Develop a process to separate brominated flame retardants from WEEE polymers

Final Report


This final report summarises the practical trials and process design work conducted during a three phase project funded by WRAP to develop a process to separate brominated flame retardants (BFRs) from waste electrical and electronic equipment (WEEE) polymers.
The work shows that the modified Creasolv1 process for extraction of brominated flame retardants from WEEE polymers has potential to be commercially viable in the UK context at a throughput of 10,000te/year. The Creasolv process was originally developed by Fraunhofer IVV in Germany and has been modified further in the course of this project in collaboration with Fraunhofer IVV.
The Creasolv process will remove most BFR types from styrenic WEEE polymers. Work done for this project has shown that styrenic polymers constitute over half of collectable WEEE polymers and that they contain the great majority of the BFRs found in WEEE thermoplastics. It is has not been tested with the newer BFR types such as brominated epoxy oligomers because these are not yet found in significant quantities in real WEEE….Read more Sans titre 2

Emerging “new” Brominated flame retardants in flame retarded products and the environment

Current State of Knowledge and Monitoring requirements

Document: click here

Emerging “new” Brominated flame retardants in flame retarded products and the environment

Brominated flame retardants are a group of chemicals that inhibit combustion. They are extensively used in electrical and electronic equipment, transport equipment, building materials, paint and insulation foams. However, many of the brominated flame retardants have undesirable effects on the environment and on human health. Therefore it is a nationnal target to substantially reduce the release of five prioritized brominated flame retardants before 2010 and completely eliminate the discharge of these five substances before 2020. The overall aim of this study is to perform a review of the current state of the knowledge on emerging “new” brominated flame retardants. This includes the use of the selected substances, environmental levels, data on toxicity and ecotoxicity, potential to bioconcentrate and bioaccumulate in the food web, analytical possibilities, potential for long range transport and their persistence in the environment. Further, this information is used to select compounds that based on the current knowledge can be relevant for further monitoring.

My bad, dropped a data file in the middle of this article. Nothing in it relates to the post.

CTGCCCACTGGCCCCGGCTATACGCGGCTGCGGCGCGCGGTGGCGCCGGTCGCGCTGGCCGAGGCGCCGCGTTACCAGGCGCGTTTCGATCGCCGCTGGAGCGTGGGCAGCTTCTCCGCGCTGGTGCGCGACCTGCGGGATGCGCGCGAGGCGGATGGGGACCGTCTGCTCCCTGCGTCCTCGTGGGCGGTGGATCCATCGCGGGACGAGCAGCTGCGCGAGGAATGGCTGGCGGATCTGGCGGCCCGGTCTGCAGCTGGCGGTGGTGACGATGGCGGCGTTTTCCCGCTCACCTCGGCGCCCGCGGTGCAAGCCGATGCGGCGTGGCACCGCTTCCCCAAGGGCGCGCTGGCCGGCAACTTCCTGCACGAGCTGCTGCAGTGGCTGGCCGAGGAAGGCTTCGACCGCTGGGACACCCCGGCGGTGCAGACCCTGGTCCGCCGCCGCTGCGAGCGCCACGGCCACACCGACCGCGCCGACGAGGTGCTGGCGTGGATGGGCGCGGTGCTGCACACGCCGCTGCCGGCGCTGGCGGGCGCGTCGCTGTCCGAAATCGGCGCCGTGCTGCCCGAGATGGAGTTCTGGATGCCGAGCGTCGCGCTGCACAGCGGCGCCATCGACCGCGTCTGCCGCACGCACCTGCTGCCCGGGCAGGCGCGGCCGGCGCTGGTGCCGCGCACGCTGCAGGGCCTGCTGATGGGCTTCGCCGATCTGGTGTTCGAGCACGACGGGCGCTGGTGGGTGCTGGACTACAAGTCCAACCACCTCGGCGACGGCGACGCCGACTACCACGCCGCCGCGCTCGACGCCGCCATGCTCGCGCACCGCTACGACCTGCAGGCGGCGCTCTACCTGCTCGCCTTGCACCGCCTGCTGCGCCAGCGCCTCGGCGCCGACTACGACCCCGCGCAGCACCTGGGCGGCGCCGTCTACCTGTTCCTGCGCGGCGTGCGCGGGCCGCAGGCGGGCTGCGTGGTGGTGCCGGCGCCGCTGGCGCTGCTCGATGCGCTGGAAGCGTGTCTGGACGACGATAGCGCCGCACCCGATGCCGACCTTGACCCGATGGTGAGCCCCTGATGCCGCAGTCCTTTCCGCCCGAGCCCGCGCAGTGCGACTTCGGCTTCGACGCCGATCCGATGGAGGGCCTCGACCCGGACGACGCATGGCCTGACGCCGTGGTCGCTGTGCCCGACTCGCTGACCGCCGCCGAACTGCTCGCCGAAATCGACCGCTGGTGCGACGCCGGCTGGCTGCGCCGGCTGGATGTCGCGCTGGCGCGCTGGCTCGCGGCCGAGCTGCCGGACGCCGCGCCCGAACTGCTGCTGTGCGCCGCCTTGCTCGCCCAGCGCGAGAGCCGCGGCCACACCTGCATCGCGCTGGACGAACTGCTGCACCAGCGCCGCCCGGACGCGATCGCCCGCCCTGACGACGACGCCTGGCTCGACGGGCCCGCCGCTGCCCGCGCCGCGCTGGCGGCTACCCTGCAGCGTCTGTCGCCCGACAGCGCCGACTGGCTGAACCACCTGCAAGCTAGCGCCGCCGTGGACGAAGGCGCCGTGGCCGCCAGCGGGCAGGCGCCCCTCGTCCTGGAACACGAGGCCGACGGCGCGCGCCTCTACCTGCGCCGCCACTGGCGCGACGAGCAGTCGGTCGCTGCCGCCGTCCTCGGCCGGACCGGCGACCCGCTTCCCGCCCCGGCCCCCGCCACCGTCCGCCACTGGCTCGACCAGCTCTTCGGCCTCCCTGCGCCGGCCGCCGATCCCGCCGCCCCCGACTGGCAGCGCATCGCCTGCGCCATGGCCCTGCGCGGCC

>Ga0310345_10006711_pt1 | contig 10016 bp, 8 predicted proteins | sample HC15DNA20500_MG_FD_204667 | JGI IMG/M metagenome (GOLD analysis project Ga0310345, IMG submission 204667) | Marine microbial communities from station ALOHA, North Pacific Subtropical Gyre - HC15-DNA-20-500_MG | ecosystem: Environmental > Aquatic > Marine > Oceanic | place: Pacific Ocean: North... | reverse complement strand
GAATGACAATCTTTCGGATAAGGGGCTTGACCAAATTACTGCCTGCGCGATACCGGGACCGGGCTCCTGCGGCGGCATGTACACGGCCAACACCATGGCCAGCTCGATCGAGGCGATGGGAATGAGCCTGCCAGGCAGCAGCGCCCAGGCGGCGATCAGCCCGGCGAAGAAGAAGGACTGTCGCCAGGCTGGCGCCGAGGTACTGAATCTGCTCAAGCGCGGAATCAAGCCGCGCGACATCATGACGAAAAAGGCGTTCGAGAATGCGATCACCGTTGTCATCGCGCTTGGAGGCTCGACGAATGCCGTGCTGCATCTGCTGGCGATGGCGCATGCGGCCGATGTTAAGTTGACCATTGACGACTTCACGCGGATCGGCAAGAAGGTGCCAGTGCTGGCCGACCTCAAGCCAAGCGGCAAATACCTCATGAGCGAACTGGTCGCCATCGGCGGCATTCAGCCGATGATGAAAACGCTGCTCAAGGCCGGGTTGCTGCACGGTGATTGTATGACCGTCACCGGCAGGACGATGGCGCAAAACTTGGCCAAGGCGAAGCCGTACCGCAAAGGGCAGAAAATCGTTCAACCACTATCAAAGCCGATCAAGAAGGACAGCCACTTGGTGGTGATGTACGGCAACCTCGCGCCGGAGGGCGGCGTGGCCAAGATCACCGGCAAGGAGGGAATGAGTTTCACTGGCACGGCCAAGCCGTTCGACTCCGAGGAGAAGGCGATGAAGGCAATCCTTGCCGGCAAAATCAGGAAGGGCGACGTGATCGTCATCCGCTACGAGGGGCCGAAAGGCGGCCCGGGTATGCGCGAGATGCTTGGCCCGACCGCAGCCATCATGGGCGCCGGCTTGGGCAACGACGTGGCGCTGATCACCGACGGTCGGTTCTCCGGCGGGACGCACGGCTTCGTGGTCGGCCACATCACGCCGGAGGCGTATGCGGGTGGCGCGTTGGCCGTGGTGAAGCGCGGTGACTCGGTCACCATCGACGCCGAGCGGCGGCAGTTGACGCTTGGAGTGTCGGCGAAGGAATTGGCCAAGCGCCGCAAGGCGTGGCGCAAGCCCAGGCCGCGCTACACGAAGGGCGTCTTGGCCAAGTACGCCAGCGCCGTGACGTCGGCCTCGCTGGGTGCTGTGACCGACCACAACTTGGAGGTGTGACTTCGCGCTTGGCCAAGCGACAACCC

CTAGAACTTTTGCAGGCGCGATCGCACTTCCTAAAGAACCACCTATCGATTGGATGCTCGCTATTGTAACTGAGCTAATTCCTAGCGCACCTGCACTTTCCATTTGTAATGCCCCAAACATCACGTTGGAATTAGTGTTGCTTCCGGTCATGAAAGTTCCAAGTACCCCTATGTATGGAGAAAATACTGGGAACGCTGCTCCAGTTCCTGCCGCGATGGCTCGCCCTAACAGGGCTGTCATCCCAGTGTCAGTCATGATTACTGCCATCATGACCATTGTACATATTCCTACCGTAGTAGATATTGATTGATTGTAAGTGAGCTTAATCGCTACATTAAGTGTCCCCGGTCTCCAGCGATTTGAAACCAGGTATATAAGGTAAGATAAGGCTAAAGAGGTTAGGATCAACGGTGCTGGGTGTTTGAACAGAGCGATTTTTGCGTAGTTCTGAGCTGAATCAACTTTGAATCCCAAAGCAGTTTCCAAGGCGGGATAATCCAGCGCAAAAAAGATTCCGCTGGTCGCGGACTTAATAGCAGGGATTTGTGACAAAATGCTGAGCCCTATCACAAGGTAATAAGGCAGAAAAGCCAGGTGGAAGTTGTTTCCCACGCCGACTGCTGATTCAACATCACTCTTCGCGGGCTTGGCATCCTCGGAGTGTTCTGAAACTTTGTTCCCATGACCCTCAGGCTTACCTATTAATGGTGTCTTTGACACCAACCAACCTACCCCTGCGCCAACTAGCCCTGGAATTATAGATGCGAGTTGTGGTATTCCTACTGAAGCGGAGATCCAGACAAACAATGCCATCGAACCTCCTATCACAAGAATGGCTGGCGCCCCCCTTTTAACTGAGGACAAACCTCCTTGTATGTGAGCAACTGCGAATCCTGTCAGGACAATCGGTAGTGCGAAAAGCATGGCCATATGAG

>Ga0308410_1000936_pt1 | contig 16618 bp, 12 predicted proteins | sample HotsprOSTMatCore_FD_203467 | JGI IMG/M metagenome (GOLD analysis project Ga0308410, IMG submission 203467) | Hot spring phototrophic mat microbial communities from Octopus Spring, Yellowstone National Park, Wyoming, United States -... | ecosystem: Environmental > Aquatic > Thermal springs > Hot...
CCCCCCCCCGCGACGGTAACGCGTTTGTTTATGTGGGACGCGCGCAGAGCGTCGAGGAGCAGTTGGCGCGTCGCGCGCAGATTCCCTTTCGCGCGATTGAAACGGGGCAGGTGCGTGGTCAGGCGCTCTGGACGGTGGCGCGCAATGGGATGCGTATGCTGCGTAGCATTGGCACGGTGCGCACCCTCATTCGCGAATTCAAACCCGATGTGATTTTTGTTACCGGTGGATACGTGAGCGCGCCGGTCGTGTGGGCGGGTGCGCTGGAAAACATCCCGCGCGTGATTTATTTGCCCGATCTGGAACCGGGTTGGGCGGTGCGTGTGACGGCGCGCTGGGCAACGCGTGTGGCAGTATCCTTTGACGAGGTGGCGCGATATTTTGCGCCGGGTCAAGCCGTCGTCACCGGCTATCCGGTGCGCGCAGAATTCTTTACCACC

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Annual Conference on Recent Advances in Flame Retardancy of Polymeric Materials

26th Annual Conference on Recent Advances in Flame Retardancy of Polymeric Materials

Chairman: Charles Wilkie

Marquette University

Conference Coordinator: Ariel Welch

Tel: (+1) 781-241-9084


Main Conference

May 18-20, 2015

Sheraton Stamford Hotel

Stamford, CT USA

Conference Program

Influence of clay dispersion on flame retardancy of ABS/PA6/APP blends

This article was published in Polymer Degradation and Stability, April 2015.


Influence of dispersion of clay in acrylonitrile–butadiene–styrene/nylon-6 (ABS/PA6) blends on flame retardancy was investigated. The results of FTIR spectra and transmission electron microscopy (TEM) showed that ammonium polyphosphate (APP) and clay were exclusively dispersed in the PA6 phase. Clay modified with poly (styrene-co-maleic anhydride) (SMA) was selective localization at the interface of blends. Introduction of clay and modified clay to blends caused the dispersion of clay not only in PA6 phase, but also at the interface. The flame retardancy was evaluated by limiting oxygen index (LOI), vertical flammability test, and cone calorimeter tests. For the blends with dispersed PA6 phase, the dispersion of clay only in PA6 phase or at interface had negative effect on flame retardant property. Morphology of residue char characterized by scanning electron microscope (SEM) showed that the inhibition of clay platelets on the expansion of residue char should be responsible for the deterioration of flame retardant properties. When clay dispersed both in PA6 phase and at the interface, the reinforcement of clay platelets on residue char caused the formation of compact and continuous superficial char, resulting in significant improvement of flame retardancy. In blends with continuous PA6 phase, introducing clay to blends caused the formation of compact and continuous superficial char thus improved the flame retardancy no matter where the clay dispersed in blends. The characterization of energy dispersive spectrometry (EDS) revealed that the morphology of char was determined by the dispersion of clay platelets in residue char.

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